e-mail us


Five books that come as gifts


Anyone who tracks book publishing knows that few topics generate a greater surfeit of titles than spirituality. There is a certain raw capitalist truth at work here, a version of the law of supply and demand that tells us something about ourselves: If most of us felt capable of achieving spiritual insight on our own, we wouldn’t shell out $20 to writers such as Kathleen Norris to deliver it to us.

For people who make a cult out of self-reliance in so many other ways, we seem remarkably needy when it comes to matters of the spirit. We seem to have no idea how to think about the most basic questions -- the why, as opposed to the how, when and where -- of our lives.

For that reason, a book that stirs our deepest self is a true gift. The problem, of course, is sorting through all the chaff to find the wheat in the bumper crop of spiritual titles. To that end, I’ve set aside five books that have crossed the desk in recent months. But one person’s insight is, of course, someone else’s banality, so be forewarned -- this list comes with no karma-back guarantee.

The Best Spiritual Writing: 1999, edited by Philip Zaleski (HarperSan Francisco, $16)

This is an annual collection, and it’s first-rate again this year. Annie Dillard’s piece “Acts of God” manages to work references to Teilhard, Hassidic wisdom and the Krishna into observations from an obstetrics ward. In Mary Gordon’s “Still Life,” lifted from Harper’s magazine, the author weaves together the story of her mother’s last days with those of painter Pierre Bonnard. Seamus Heaney’s poem “A New Work in the English Tongue” from the New Yorker contains a memorable reference to grief as something that “can still knock language sideways.” And Jonathan Rosen’s essay on the Talmud and the Internet is terrific, including the tantalizing observation that both systems were born out of loss.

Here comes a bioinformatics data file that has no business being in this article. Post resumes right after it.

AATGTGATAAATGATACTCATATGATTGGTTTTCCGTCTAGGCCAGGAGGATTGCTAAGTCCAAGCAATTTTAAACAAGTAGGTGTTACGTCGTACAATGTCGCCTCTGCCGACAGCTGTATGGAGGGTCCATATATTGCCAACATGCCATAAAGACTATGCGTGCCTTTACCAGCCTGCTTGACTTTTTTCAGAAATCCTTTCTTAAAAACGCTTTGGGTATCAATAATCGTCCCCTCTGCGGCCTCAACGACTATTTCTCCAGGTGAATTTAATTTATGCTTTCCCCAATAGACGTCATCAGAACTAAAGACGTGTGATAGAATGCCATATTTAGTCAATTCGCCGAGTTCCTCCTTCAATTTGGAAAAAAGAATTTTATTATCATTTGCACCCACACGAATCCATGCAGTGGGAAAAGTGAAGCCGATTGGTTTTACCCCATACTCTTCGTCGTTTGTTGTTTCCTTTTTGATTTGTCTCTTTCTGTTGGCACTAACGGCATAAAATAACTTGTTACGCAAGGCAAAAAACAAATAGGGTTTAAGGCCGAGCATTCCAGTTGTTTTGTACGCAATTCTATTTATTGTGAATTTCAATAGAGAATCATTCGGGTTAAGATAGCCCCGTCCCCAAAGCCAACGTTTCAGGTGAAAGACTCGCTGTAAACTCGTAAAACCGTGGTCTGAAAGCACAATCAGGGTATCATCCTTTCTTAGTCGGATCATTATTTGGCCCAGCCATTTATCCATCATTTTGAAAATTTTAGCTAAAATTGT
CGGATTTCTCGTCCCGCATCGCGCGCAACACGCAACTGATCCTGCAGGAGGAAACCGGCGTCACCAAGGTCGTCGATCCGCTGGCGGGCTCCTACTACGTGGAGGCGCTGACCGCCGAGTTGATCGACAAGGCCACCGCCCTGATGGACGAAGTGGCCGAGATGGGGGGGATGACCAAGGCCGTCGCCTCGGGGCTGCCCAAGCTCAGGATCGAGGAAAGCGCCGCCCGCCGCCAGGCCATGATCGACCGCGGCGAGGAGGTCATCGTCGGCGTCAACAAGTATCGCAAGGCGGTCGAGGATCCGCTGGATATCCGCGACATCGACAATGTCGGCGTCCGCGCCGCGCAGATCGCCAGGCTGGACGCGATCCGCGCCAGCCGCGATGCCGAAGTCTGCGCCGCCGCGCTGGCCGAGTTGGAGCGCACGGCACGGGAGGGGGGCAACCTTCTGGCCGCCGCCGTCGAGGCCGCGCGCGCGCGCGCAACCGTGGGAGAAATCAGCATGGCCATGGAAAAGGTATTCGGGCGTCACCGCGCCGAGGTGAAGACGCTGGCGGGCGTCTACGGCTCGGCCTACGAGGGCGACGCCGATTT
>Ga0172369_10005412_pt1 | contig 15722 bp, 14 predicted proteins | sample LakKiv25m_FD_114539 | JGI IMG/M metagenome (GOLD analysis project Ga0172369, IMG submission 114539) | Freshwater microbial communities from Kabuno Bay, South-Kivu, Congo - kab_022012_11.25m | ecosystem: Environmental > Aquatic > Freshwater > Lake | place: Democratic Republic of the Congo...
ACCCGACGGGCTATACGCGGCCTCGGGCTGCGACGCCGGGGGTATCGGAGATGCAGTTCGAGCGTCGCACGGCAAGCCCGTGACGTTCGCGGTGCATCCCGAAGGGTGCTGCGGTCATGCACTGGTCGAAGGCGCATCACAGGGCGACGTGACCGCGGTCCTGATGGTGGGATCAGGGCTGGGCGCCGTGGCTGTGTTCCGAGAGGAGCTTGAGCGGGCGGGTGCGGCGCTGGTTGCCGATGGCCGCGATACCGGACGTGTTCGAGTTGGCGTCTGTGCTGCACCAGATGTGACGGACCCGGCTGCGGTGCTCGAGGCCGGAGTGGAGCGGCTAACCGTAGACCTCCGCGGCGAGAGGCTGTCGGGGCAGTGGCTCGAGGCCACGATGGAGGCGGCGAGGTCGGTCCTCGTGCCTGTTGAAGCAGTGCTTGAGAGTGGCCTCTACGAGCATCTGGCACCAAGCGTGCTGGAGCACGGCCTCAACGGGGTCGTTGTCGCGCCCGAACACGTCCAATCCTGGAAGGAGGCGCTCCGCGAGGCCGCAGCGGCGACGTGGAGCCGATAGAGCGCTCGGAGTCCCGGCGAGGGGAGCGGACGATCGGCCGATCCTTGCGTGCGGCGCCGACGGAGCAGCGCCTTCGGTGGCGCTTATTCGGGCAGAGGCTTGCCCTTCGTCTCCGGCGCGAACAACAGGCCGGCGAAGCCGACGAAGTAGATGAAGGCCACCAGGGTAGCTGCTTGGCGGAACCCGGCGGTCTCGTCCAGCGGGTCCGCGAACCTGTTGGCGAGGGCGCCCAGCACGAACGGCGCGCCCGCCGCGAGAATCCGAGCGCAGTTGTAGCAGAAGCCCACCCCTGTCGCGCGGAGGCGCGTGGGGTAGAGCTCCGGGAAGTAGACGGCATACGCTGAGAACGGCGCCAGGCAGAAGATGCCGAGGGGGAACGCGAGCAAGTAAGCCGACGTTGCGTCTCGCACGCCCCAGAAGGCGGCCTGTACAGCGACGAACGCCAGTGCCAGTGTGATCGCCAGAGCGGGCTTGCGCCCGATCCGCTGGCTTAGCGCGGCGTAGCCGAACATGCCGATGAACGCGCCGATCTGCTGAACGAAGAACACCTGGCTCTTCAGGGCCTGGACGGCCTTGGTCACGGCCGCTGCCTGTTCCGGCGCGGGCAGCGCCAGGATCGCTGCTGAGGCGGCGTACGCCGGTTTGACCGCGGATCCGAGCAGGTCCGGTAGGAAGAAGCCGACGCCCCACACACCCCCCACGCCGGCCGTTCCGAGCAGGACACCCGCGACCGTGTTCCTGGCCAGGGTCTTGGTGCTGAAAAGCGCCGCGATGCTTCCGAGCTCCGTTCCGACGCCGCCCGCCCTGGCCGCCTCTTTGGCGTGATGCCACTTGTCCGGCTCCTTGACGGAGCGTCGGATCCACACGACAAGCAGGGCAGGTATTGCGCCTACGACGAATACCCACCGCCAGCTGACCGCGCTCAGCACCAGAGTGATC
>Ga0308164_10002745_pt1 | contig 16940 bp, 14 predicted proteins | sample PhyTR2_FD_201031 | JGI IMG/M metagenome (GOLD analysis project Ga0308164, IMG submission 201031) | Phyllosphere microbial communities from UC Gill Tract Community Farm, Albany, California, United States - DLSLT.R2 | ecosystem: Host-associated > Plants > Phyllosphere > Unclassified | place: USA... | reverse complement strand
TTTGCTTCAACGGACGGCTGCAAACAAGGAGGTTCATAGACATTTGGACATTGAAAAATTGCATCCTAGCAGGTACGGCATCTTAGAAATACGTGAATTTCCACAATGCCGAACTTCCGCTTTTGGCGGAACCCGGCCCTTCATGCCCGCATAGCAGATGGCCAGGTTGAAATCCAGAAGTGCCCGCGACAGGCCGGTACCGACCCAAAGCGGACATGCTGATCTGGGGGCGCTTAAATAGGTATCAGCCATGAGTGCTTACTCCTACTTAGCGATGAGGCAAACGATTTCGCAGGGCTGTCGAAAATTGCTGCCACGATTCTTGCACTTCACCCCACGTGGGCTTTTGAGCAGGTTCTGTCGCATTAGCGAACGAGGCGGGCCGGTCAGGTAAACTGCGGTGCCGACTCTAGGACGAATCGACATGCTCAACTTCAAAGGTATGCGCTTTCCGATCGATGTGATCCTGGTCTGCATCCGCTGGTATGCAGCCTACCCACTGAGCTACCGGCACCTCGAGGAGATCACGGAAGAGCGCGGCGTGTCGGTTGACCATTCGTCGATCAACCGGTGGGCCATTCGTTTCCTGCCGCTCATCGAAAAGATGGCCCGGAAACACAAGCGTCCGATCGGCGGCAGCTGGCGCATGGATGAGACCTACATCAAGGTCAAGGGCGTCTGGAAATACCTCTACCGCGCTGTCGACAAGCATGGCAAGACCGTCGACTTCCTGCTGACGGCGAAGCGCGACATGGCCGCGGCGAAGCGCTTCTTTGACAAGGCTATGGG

Once again, however, the collection suffers from a serious oversight: the omission of anything by Trappist Fr. James Stephen Behrens, whose Starting Point essays appear frequently in NCR and whose Grace is Everywhere: Reflections of an Aspiring Monk was published this year by ACTA Publications. I made the point last year as well, that Behrens is among the very best spiritual writers going, and any collection of the year’s best material that overlooks him is incomplete.

Philip Zaleski, are you listening?

The Heart of Silence: Contemplative Prayer by Those Who Practice It, by Paul Harris (Novalis, $19.95)

Paul Harris has done a service to anyone who has ever been simultaneously intrigued by contemplative prayer and yet put off by the seeming emptiness of it when actually tried. Silence and stillness sound wonderful in the abstract, but it’s difficult to escape a sense of pointless “just sitting there” when the game is afoot. This book steps one systematically through various strategies and approaches to contemplative prayer, from beginner to advanced levels, with special selections for married people, priests and the elderly. The last chapter, “the fruits of meditation,” actually makes a good place to begin -- reading it helps to sell the reader on the potential pay-offs down the line.